All Summer Long: The Beach Boys (2:05)
Probably the first rock song to feature a xylophone, 1964's "All Summer Long" is an upbeat classic summarizing all the fun that happened over the summer, presumably at some California beach. Such fine song craftsmanship was the result of prolific songwriter Brain Wilson who in early February 1964, embarked on a rigorous period of songwriting, emerging some weeks later with songs including "I Get Around," All Summer Long," "Wendy," and "Girls on the Beach."
The Beach Boys (l-r) Dennis Wilson, David Marks, Carl Wilson, Mike Love, & Brian Wilson
 At this point in the band's history, they were no longer playing their instruments on their records. The Beach Boys dubbed their vocals over the instrumental tracks performed by session musicians, all produced by the 21-year-old Wilson. Legend now has it that at the time Wilson felt an immediate and lasting rivalry between the Beach Boys and the lads from Liverpool, The Beatles.  The competition that Brian felt may have sparked a creative drive in him that resulted in many infectious pop-gems like this one.

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 BONUS ! ! ! 
Two songs from the movie that are not on soundtrack album.
Just when you thought you were done reading this lengthy article your buddy, Kip adds a bit more. There are two official recordings in the film that didn't make the soundtrack album:  "Gee" by The Crows, and "Louie Louie" by Flash Cadillac.  It's a shame they're not on the soundtrack album because the inconsistent collection of tunes could really benefit from a shot in the arm with these two killer songs!  Some may want to argue that there's more than two songs that aren't included on the soundtrack album. Some die-hard smarty pants will probably read this and want to correct me because I didn't list Harrison Ford singing "Some Enchanted Evening."  Sorry. And, I'm not counting the incidental music from commercials on XERB, ie, "Grazing in the Grass."  Do I sound defensive enough? Get off my back, already!  Okay, here's the tunes:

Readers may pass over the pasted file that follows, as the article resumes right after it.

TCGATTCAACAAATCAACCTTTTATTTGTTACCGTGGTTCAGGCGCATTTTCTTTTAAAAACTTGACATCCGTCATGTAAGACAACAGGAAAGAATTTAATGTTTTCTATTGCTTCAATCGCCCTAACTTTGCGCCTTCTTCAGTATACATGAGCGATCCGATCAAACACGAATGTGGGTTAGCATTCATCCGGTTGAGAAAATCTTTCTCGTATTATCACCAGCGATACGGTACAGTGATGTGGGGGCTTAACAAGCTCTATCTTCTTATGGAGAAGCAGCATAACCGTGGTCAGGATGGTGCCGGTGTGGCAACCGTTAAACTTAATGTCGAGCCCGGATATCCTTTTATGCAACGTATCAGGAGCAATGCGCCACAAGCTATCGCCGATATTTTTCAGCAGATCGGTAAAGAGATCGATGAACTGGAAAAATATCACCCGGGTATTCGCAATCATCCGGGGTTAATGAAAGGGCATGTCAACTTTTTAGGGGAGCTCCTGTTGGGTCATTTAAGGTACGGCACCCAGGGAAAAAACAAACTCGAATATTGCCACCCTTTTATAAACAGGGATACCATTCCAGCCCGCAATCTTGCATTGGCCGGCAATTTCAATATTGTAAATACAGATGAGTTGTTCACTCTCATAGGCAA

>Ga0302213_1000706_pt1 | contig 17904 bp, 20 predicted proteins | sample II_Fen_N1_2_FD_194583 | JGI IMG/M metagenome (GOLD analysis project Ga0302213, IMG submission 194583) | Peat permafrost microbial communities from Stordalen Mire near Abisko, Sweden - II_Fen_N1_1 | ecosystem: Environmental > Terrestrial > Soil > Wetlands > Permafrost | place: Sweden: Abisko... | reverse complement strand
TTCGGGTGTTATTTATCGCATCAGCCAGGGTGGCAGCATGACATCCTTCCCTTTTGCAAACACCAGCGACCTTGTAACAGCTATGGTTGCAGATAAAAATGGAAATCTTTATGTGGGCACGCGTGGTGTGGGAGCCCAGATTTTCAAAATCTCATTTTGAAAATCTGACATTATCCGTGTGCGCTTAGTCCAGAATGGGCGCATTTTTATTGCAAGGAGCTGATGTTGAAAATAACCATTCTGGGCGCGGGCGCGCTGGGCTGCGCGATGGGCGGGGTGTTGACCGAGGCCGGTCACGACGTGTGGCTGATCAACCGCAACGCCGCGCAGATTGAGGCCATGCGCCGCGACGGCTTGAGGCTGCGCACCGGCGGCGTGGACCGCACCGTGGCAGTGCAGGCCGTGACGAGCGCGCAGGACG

Gee: The Crows
The Crows
The Crows were a vocal quintet that consisted of Sonny Norton (lead), Harold Major (tenor), Mark Jackson (tenor) Bill Davis (baritone) and Gerald Hamilton (bass). Their song "Gee" along with "Sh-Boom" by the Chords, are often credited as being the first records to "crossover" into the white market. Good things were happening for the Crows in the spring of 1953 when they won first place in the finals of the amateur night show at Harlem's Apollo theater.  This led to a record contract with record label Rama and the single "Love You So" b/w "Gee" being released in June.  The single gained some popularity on the R & B charts before it started to fizzle. However, after a lapse of a few months, "Gee" began to slowly build in popularity.  By the end of the year it was beginning to get serious airplay on mainstream radio. The popularity of the tune, with its catchy vocals and Charlie Christain-like guitar solo, spawned two cover versions by other artists in 1954: June Hutton on Capitol and The Skyliners on Columbia Records.  Despite the competition of other groups, The Crow's version of "Gee" was quite successful, reaching number 14 on the pop charts during the early months of 1954.

Louie, Louie: Flash Cadillac
Flash Cadillac at Stans Drive-in
Few songs have caused as much controversy as the record Louie Louie. In the early 60s an urban myth developed which said, the song by The Kingsmen contained obscene lyrics that could only be unveiled if you play the 45 rpm single at 33 1/3. This led to  a ban on airplay and a FBI investigation. After 30 months and a load of tax payers money the FBI concluded that the lyrics were unintelligible.